All the research evidence to date suggests that in-patient eating disorder units do not lead to better outcomes than community treatment, have high rates of relapse and re-admission, and mean that young people are away from their family, friends and school for a long time. Average admission length, according the government’s most recent report into inpatient care, was 120-130 days*. For those commissioning care, or paying for it privately, eating disorder units are significantly more expensive.
Our service has been designed to prevent admissions into an adolescent eating disorder unit and/or to shorten significantly their duration. We believe it is better for young people and their families if young people can get better whilst remaining at home and in contact with their friends and school for as long as possible.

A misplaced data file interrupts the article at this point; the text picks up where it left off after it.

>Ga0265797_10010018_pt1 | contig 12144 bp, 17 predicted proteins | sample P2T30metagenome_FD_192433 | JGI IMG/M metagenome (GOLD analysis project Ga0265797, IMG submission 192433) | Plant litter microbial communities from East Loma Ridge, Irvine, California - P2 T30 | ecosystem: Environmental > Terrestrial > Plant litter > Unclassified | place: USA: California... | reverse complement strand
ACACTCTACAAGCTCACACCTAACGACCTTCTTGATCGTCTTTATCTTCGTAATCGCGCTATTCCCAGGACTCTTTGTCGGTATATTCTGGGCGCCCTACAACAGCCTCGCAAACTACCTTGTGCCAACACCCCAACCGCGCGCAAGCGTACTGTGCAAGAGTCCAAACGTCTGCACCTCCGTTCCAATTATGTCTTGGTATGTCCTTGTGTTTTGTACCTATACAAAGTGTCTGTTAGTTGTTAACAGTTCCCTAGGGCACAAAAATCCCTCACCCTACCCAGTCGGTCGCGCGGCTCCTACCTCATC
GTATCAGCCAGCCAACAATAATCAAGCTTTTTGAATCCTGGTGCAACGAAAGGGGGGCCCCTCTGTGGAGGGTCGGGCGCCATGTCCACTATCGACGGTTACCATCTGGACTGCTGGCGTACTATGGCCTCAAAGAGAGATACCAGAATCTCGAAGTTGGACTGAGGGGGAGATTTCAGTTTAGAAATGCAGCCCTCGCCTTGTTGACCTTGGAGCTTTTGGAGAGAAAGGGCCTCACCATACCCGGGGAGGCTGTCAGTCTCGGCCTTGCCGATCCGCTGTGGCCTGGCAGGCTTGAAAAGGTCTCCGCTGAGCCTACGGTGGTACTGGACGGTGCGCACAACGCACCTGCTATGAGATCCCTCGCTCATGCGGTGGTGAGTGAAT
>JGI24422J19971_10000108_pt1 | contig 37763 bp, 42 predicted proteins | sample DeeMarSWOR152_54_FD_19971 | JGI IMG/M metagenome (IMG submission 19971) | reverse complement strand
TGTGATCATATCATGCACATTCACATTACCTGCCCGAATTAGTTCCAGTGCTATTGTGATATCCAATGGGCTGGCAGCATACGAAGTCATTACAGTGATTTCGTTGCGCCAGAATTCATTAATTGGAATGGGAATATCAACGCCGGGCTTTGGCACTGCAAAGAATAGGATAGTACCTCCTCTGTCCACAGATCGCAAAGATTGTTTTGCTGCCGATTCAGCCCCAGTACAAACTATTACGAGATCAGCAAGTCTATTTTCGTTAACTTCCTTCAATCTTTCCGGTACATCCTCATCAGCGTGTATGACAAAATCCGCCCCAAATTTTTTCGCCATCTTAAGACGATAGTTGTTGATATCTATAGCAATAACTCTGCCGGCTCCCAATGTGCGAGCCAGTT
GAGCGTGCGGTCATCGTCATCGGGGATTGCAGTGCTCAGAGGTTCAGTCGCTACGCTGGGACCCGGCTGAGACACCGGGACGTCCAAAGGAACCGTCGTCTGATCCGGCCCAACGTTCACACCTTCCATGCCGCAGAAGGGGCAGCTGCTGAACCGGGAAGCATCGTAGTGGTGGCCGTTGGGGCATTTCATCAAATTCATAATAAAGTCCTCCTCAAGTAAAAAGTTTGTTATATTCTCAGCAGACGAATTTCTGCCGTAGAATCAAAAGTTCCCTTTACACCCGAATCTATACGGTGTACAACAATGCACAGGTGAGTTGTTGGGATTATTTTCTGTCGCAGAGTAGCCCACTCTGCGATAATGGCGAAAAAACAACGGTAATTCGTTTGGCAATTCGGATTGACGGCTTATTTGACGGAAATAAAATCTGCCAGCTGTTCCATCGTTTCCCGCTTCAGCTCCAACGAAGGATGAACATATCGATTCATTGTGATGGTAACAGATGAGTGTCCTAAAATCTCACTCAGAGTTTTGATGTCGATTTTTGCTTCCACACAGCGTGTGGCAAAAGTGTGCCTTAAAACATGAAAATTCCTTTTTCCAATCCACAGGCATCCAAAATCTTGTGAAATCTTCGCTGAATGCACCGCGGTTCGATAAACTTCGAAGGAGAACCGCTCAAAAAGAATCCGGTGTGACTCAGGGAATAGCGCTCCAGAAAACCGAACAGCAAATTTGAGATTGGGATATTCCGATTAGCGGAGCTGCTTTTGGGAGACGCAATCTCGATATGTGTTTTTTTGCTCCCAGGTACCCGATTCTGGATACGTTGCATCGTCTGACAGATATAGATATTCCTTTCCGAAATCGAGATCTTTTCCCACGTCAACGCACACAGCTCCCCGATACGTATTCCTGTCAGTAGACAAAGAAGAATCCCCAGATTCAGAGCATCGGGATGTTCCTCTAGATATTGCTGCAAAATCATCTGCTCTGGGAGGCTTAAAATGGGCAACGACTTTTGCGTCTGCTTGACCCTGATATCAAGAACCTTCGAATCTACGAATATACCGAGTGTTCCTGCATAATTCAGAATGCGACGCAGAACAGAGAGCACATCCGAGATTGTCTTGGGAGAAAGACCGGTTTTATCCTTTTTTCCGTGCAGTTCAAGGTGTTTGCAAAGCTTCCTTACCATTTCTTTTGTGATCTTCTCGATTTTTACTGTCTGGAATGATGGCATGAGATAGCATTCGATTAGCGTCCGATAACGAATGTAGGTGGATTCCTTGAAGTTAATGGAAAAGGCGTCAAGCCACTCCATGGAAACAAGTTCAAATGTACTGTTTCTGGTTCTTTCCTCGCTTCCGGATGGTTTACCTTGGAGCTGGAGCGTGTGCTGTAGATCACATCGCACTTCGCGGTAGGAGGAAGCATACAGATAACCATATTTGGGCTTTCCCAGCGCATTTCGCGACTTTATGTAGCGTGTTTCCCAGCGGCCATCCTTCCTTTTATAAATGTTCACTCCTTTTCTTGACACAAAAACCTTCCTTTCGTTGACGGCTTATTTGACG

Eating disorder units do play an important role however. We usually only admit young people to eating disorder units in the very rare situations where they require detention under the Mental Health Act or if there are significant non-eating disorder risks, eg severe suicidality. It would not be safe or appropriate for us to work with these young people on our paediatric ward.
*Child and Adolescent Mental Health Services Tier 4 Report (2014) NHS England
Nurses who developed a new digital call system at Chase Farm Hospital have been nominated for a @NT_Award. The team… twitter.com/i/web/status/1…